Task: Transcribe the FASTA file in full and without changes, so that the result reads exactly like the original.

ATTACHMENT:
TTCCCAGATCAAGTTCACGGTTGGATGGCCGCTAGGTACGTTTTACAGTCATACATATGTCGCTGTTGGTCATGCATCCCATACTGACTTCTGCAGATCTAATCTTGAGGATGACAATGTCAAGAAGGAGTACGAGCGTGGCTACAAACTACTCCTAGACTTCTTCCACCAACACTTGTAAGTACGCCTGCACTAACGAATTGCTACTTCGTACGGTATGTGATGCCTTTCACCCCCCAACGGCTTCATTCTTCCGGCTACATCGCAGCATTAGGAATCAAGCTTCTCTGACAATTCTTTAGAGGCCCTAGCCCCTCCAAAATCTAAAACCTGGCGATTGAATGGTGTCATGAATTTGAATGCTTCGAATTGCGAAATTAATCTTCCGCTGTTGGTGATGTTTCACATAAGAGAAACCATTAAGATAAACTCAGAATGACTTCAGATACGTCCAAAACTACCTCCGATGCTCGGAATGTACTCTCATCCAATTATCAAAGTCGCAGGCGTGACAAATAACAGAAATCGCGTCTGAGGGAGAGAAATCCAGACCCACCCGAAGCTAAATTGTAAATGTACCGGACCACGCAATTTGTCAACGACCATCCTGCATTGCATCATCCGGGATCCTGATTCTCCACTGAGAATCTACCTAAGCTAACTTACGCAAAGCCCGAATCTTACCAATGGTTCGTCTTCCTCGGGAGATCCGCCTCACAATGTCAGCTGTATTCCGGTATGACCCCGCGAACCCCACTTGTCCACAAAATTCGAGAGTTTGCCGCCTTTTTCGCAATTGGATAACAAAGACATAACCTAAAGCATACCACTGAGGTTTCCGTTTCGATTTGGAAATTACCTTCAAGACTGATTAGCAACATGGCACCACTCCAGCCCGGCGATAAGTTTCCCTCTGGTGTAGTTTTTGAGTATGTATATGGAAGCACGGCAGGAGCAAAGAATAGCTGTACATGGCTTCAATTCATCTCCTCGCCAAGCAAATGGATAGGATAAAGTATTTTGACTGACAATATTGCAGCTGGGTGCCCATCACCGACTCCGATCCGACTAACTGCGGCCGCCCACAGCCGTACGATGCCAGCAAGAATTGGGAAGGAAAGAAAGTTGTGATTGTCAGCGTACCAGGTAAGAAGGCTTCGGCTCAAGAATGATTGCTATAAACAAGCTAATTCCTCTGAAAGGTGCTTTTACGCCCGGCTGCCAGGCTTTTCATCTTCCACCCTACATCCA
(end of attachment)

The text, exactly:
TTCCCAGATCAAGTTCACGGTTGGATGGCCGCTAGGTACGTTTTACAGTCATACATATGTCGCTGTTGGTCATGCATCCCATACTGACTTCTGCAGATCTAATCTTGAGGATGACAATGTCAAGAAGGAGTACGAGCGTGGCTACAAACTACTCCTAGACTTCTTCCACCAACACTTGTAAGTACGCCTGCACTAACGAATTGCTACTTCGTACGGTATGTGATGCCTTTCACCCCCCAACGGCTTCATTCTTCCGGCTACATCGCAGCATTAGGAATCAAGCTTCTCTGACAATTCTTTAGAGGCCCTAGCCCCTCCAAAATCTAAAACCTGGCGATTGAATGGTGTCATGAATTTGAATGCTTCGAATTGCGAAATTAATCTTCCGCTGTTGGTGATGTTTCACATAAGAGAAACCATTAAGATAAACTCAGAATGACTTCAGATACGTCCAAAACTACCTCCGATGCTCGGAATGTACTCTCATCCAATTATCAAAGTCGCAGGCGTGACAAATAACAGAAATCGCGTCTGAGGGAGAGAAATCCAGACCCACCCGAAGCTAAATTGTAAATGTACCGGACCACGCAATTTGTCAACGACCATCCTGCATTGCATCATCCGGGATCCTGATTCTCCACTGAGAATCTACCTAAGCTAACTTACGCAAAGCCCGAATCTTACCAATGGTTCGTCTTCCTCGGGAGATCCGCCTCACAATGTCAGCTGTATTCCGGTATGACCCCGCGAACCCCACTTGTCCACAAAATTCGAGAGTTTGCCGCCTTTTTCGCAATTGGATAACAAAGACATAACCTAAAGCATACCACTGAGGTTTCCGTTTCGATTTGGAAATTACCTTCAAGACTGATTAGCAACATGGCACCACTCCAGCCCGGCGATAAGTTTCCCTCTGGTGTAGTTTTTGAGTATGTATATGGAAGCACGGCAGGAGCAAAGAATAGCTGTACATGGCTTCAATTCATCTCCTCGCCAAGCAAATGGATAGGATAAAGTATTTTGACTGACAATATTGCAGCTGGGTGCCCATCACCGACTCCGATCCGACTAACTGCGGCCGCCCACAGCCGTACGATGCCAGCAAGAATTGGGAAGGAAAGAAAGTTGTGATTGTCAGCGTACCAGGTAAGAAGGCTTCGGCTCAAGAATGATTGCTATAAACAAGCTAATTCCTCTGAAAGGTGCTTTTACGCCCGGCTGCCAGGCTTTTCATCTTCCACCCTACATCCA